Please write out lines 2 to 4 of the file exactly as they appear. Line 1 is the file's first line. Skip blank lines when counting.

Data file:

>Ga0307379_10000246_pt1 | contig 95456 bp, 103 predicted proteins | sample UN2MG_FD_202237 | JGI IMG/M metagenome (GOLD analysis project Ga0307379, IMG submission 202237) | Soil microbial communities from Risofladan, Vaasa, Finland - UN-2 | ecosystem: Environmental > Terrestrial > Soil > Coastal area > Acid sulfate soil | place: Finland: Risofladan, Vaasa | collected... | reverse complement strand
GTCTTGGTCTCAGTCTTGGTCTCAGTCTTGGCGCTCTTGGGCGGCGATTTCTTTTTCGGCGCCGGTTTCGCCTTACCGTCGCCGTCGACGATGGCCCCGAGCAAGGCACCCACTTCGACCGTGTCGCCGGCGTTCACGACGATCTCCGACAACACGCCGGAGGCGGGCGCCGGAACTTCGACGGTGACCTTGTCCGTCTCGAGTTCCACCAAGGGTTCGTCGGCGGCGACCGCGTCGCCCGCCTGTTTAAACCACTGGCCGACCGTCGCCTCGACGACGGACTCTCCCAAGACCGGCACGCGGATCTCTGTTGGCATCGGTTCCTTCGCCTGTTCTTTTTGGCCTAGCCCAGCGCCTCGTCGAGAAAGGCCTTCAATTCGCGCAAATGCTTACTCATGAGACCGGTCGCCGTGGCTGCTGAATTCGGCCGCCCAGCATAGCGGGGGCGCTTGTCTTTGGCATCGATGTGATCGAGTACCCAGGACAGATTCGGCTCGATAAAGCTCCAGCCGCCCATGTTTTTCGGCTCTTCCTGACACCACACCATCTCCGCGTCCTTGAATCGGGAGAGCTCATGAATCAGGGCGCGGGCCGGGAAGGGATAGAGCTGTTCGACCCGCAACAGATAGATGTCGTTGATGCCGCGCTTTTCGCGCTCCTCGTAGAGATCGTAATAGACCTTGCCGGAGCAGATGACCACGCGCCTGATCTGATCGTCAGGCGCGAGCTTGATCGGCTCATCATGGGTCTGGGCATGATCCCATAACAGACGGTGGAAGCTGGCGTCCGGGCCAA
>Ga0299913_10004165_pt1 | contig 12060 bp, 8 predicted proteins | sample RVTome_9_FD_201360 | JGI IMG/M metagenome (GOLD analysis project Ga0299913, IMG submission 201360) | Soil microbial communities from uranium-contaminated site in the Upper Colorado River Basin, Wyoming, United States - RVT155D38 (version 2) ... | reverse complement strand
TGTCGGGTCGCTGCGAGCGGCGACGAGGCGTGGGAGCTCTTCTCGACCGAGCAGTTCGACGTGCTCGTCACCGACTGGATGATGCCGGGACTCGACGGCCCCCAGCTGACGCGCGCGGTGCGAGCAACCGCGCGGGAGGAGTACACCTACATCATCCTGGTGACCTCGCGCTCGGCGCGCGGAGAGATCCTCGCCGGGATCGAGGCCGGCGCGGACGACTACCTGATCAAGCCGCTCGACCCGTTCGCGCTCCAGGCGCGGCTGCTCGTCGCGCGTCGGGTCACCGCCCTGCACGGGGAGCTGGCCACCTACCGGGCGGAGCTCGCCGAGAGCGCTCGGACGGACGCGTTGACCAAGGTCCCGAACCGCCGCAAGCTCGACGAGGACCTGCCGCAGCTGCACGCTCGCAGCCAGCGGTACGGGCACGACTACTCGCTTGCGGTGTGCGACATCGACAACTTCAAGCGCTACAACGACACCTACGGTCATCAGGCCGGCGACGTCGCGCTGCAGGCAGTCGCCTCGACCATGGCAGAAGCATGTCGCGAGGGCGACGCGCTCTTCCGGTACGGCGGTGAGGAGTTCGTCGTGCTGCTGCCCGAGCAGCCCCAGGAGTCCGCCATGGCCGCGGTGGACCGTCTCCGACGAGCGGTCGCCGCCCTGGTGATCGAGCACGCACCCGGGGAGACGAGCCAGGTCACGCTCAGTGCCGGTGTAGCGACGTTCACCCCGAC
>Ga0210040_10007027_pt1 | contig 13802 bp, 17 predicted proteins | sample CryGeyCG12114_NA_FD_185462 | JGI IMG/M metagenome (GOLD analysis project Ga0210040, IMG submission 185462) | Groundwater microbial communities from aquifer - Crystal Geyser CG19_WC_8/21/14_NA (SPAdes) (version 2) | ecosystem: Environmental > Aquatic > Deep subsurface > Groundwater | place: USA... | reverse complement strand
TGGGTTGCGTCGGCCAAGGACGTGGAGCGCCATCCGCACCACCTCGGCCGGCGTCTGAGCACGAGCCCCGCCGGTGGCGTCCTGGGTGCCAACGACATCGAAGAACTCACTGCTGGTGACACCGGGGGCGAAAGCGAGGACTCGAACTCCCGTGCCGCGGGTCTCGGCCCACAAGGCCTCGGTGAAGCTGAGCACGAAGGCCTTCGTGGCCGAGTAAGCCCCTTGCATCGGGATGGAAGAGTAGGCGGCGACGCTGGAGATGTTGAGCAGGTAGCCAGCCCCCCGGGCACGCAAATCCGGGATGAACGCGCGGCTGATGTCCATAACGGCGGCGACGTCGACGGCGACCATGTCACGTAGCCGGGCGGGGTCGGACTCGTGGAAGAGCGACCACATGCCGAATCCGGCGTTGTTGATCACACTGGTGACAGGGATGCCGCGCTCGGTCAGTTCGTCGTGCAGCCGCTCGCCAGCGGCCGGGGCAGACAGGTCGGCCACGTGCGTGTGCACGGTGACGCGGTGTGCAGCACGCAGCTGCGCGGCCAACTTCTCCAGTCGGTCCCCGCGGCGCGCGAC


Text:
GTCTTGGTCTCAGTCTTGGTCTCAGTCTTGGCGCTCTTGGGCGGCGATTTCTTTTTCGGCGCCGGTTTCGCCTTACCGTCGCCGTCGACGATGGCCCCGAGCAAGGCACCCACTTCGACCGTGTCGCCGGCGTTCACGACGATCTCCGACAACACGCCGGAGGCGGGCGCCGGAACTTCGACGGTGACCTTGTCCGTCTCGAGTTCCACCAAGGGTTCGTCGGCGGCGACCGCGTCGCCCGCCTGTTTAAACCACTGGCCGACCGTCGCCTCGACGACGGACTCTCCCAAGACCGGCACGCGGATCTCTGTTGGCATCGGTTCCTTCGCCTGTTCTTTTTGGCCTAGCCCAGCGCCTCGTCGAGAAAGGCCTTCAATTCGCGCAAATGCTTACTCATGAGACCGGTCGCCGTGGCTGCTGAATTCGGCCGCCCAGCATAGCGGGGGCGCTTGTCTTTGGCATCGATGTGATCGAGTACCCAGGACAGATTCGGCTCGATAAAGCTCCAGCCGCCCATGTTTTTCGGCTCTTCCTGACACCACACCATCTCCGCGTCCTTGAATCGGGAGAGCTCATGAATCAGGGCGCGGGCCGGGAAGGGATAGAGCTGTTCGACCCGCAACAGATAGATGTCGTTGATGCCGCGCTTTTCGCGCTCCTCGTAGAGATCGTAATAGACCTTGCCGGAGCAGATGACCACGCGCCTGATCTGATCGTCAGGCGCGAGCTTGATCGGCTCATCATGGGTCTGGGCATGATCCCATAACAGACGGTGGAAGCTGGCGTCCGGGCCAA
>Ga0299913_10004165_pt1 | contig 12060 bp, 8 predicted proteins | sample RVTome_9_FD_201360 | JGI IMG/M metagenome (GOLD analysis project Ga0299913, IMG submission 201360) | Soil microbial communities from uranium-contaminated site in the Upper Colorado River Basin, Wyoming, United States - RVT155D38 (version 2) ... | reverse complement strand
TGTCGGGTCGCTGCGAGCGGCGACGAGGCGTGGGAGCTCTTCTCGACCGAGCAGTTCGACGTGCTCGTCACCGACTGGATGATGCCGGGACTCGACGGCCCCCAGCTGACGCGCGCGGTGCGAGCAACCGCGCGGGAGGAGTACACCTACATCATCCTGGTGACCTCGCGCTCGGCGCGCGGAGAGATCCTCGCCGGGATCGAGGCCGGCGCGGACGACTACCTGATCAAGCCGCTCGACCCGTTCGCGCTCCAGGCGCGGCTGCTCGTCGCGCGTCGGGTCACCGCCCTGCACGGGGAGCTGGCCACCTACCGGGCGGAGCTCGCCGAGAGCGCTCGGACGGACGCGTTGACCAAGGTCCCGAACCGCCGCAAGCTCGACGAGGACCTGCCGCAGCTGCACGCTCGCAGCCAGCGGTACGGGCACGACTACTCGCTTGCGGTGTGCGACATCGACAACTTCAAGCGCTACAACGACACCTACGGTCATCAGGCCGGCGACGTCGCGCTGCAGGCAGTCGCCTCGACCATGGCAGAAGCATGTCGCGAGGGCGACGCGCTCTTCCGGTACGGCGGTGAGGAGTTCGTCGTGCTGCTGCCCGAGCAGCCCCAGGAGTCCGCCATGGCCGCGGTGGACCGTCTCCGACGAGCGGTCGCCGCCCTGGTGATCGAGCACGCACCCGGGGAGACGAGCCAGGTCACGCTCAGTGCCGGTGTAGCGACGTTCACCCCGAC